He looked at her long and hard. “If that’s what you want, it’s okay with me. But you have to promise me one thing. If it ever stops being fun, or if you feel you’re not being treated well, you stop. I’ll back you up one hundred percent. No questions asked.”
The change in her mother was remarkable. She planned her assault on the agencies in Vancouver like a general mapping out a campaign. It seemed that there wasn’t a thing about her daughter that couldn’t be improved by a visit to a salon. “Only the best, mind you,” she said. “I know the perfect place in Vancouver. We couldn’t possibly trust your hair or brows to the local people.”
Laura tried not to notice the triumph in her mother’s voice when she announced that “her daughter” wanted to try modeling. After all, the constant bickering between her parents had died down. That was progress, wasn’t it?
Her mother put Laura on a strict diet. “It’s only for a couple of weeks, child. You need to lose ten pounds before Kristof photographs you.”
“But Mom, I’m not fat.” Laura was sitting on her bed.
“No, of course not, but the camera has a way of making a person look heavier.” Her mother glanced at herself in the full-length mirror on the wall and frowned. “Trust me.”
Her father drove them to Vancouver and saw them settled with Gran. “You remember what I said,” he reminded her, giving her a hug before he left. “Call me anytime you want to come home.”
And so it started. Laura had to admit that it was fun; being pampered, being photographed, the endless shopping.
“How do you know so much about this?” she asked her mother. They were sitting on the outdoor patio of a downtown hotel. Laura smiled up at their server and waved away the offer of dessert.
“I dabbled in modeling when I was younger.” Her mother sat up a little straighter and Laura saw her through new eyes. Her mother must have been very attractive when she was younger.
“I didn’t know that.”
“Yes, well, it didn’t go very far.” Her smile was brittle. “I wasn’t the type they were looking for, evidently.” She gazed off into the distance for a moment, then returned her attention to her daughter. “But you’re different.” She tapped the portfolio that rested against her chair. “The camera loves you, as they say. We should see some good results next week.”
Her mother was right. Of the three agencies they visited that week, they had two immediate call-backs, resulting in two offers of representation.
“Daddy,” cried Laura over the phone. “An agency wants to represent me. They have a major client who’s launching a new line and they want me to be their new face.”
Her father laughed. “You sound like a pro already.”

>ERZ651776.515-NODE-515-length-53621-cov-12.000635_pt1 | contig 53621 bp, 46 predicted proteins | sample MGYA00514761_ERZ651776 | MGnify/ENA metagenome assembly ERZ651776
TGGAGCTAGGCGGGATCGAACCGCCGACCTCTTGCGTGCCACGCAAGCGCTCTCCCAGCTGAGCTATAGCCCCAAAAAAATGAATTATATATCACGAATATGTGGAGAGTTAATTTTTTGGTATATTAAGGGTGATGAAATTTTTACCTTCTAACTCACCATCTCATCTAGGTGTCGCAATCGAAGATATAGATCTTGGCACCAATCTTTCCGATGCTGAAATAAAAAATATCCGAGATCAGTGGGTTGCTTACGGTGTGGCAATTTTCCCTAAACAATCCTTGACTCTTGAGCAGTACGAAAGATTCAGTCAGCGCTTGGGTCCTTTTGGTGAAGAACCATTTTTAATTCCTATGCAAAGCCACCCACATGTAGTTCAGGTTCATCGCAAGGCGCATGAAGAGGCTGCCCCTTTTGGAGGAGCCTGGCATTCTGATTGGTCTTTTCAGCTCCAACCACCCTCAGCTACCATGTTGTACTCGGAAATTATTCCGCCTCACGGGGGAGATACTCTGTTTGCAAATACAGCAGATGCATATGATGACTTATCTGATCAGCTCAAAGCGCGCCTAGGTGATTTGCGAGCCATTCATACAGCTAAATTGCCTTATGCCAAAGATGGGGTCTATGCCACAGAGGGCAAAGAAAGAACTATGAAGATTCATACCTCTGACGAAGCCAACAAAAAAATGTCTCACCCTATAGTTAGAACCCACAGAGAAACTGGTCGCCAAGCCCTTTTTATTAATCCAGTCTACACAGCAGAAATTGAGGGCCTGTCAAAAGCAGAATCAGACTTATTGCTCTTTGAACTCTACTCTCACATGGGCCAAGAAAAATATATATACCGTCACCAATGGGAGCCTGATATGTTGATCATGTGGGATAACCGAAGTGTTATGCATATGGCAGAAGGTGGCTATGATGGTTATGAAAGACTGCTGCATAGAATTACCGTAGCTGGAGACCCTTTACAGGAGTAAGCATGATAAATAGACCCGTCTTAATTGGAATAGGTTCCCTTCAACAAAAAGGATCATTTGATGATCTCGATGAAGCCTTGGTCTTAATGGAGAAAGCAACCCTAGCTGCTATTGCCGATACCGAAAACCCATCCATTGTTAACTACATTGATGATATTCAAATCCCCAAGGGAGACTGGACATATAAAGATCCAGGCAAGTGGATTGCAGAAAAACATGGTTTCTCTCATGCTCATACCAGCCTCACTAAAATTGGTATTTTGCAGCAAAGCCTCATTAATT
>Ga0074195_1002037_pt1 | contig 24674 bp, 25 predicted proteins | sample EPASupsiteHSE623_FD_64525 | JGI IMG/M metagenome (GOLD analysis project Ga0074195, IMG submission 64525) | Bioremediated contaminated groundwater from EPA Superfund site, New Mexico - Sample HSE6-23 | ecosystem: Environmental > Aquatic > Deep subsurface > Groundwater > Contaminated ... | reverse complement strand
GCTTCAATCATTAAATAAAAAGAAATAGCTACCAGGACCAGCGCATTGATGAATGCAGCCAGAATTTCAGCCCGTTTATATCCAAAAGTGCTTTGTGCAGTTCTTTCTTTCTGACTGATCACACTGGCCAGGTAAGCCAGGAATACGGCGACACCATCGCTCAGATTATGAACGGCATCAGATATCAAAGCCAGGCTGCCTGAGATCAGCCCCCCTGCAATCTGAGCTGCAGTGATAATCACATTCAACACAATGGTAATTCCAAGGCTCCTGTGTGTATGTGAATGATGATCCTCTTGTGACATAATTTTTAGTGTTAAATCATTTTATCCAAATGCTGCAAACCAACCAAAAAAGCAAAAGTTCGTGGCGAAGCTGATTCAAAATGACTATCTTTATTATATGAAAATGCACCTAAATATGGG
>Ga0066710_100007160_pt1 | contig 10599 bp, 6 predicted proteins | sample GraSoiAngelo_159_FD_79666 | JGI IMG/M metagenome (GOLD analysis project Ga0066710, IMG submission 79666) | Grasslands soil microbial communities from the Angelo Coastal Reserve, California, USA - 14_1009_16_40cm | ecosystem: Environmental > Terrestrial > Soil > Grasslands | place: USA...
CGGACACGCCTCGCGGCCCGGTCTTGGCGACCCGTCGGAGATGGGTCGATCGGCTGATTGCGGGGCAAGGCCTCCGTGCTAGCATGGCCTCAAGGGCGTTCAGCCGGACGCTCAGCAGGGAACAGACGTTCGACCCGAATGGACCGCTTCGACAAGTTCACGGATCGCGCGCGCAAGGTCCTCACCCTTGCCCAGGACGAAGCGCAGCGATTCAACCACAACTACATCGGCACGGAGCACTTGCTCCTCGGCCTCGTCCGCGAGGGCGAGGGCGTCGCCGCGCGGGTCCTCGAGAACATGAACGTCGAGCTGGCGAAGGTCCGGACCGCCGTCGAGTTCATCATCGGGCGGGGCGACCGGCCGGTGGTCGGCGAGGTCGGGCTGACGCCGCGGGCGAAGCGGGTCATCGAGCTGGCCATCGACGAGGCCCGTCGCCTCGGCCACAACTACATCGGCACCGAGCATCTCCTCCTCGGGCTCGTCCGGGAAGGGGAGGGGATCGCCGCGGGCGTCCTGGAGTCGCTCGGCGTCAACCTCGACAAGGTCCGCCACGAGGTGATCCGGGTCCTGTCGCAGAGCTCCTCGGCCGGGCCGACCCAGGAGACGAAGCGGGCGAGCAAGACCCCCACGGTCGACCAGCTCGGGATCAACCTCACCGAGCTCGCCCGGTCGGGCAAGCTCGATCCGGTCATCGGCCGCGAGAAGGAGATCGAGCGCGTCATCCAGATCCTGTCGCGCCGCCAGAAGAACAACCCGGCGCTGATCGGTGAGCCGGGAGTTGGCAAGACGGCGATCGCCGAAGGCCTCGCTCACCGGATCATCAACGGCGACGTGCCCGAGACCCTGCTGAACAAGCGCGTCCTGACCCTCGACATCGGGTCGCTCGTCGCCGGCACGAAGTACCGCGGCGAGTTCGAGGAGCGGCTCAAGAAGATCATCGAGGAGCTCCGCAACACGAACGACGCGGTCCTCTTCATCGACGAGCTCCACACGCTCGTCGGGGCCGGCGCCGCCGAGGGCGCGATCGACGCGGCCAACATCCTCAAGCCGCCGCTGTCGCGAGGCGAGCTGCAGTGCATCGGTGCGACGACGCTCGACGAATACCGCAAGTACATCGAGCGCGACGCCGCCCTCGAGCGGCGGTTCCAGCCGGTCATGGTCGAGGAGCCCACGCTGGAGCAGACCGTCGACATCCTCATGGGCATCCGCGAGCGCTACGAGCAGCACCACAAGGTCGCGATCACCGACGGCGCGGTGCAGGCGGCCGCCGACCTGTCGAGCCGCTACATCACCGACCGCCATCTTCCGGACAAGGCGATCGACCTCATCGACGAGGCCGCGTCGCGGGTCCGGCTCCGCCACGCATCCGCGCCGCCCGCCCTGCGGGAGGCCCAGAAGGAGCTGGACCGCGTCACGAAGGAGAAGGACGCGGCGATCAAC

“Yeah, well I don’t know about that. The contract is humongous.”
“You haven’t signed it yet, have you?”
“No, Mom’s reading it over before I sign it. She has to sign it too.”
“I want you to fax me a copy right away.” Her father’s tone had changed. “Your mom has done well to get you this far Sweetie, but contracts are serious business, and at this point we need the advice of someone who doesn’t have so much invested in this.”
She didn’t quite understand what her father meant, but when she told her mother, she went ballistic.
“No!” she cried. “Absolutely not! Who does he think he is, trying to control your career when he’s done nothing to encourage you?”
Laura opened her mouth to set her mother straight, and then thought better of it. “He’s not trying to control my career, Mom. He just wants his lawyer to read the contract.”
“No.” Her mother spit out the word.
“Then I guess I can’t sign it.” She was quaking inside, but she held her mother’s gaze. “I promised.”
Carolyn MacLeod glared at her daughter. There was malice in that glare, and Laura realized in that moment that she’d done nothing to help her parents’ marriage. As a matter of fact, this latest development might just tear it apart. But she had a lot invested in this modeling venture, and she wanted to see it through.
“All right.” Her mother tossed the contract on the table and glanced across the room toward the computer. “You know how all this computer stuff works. Can you send a fax on that machine?”
“Yes, or I can scan it and send it as an attachment.”
“Whatever.” Her mother started to leave the room but paused at the door and turned back. “I’m doing this for you, you know. I hope you appreciate that.”
Laura knew better but she smiled. “I know, Mom and I do appreciate it. I really do.”
* * *
Laura became the face of a hot new designer and over the next two years appeared in print and television ads for every one of his wildly successful products. Her father had ensured that all of her earnings were deposited in a bank account in her name. Her mother was predictably furious, but she was bathing in the reflected glow of her daughter’s success and didn’t raise much of a fuss.
* * *
After an exhausting photo shoot for a magazine spread Laura couldn’t wait to get home. “I’ve missed you.” Jenna gave her a big hug, then held her at arm’s length. “You look so different in those magazines. Sometimes I think I don’t know you anymore.”
“Don’t be silly.” Laura heard a horse nickering and looked toward the barn. “Is that Ciero? How’s she doing?” Jenna’s horse had been heavily pregnant the last time she saw her.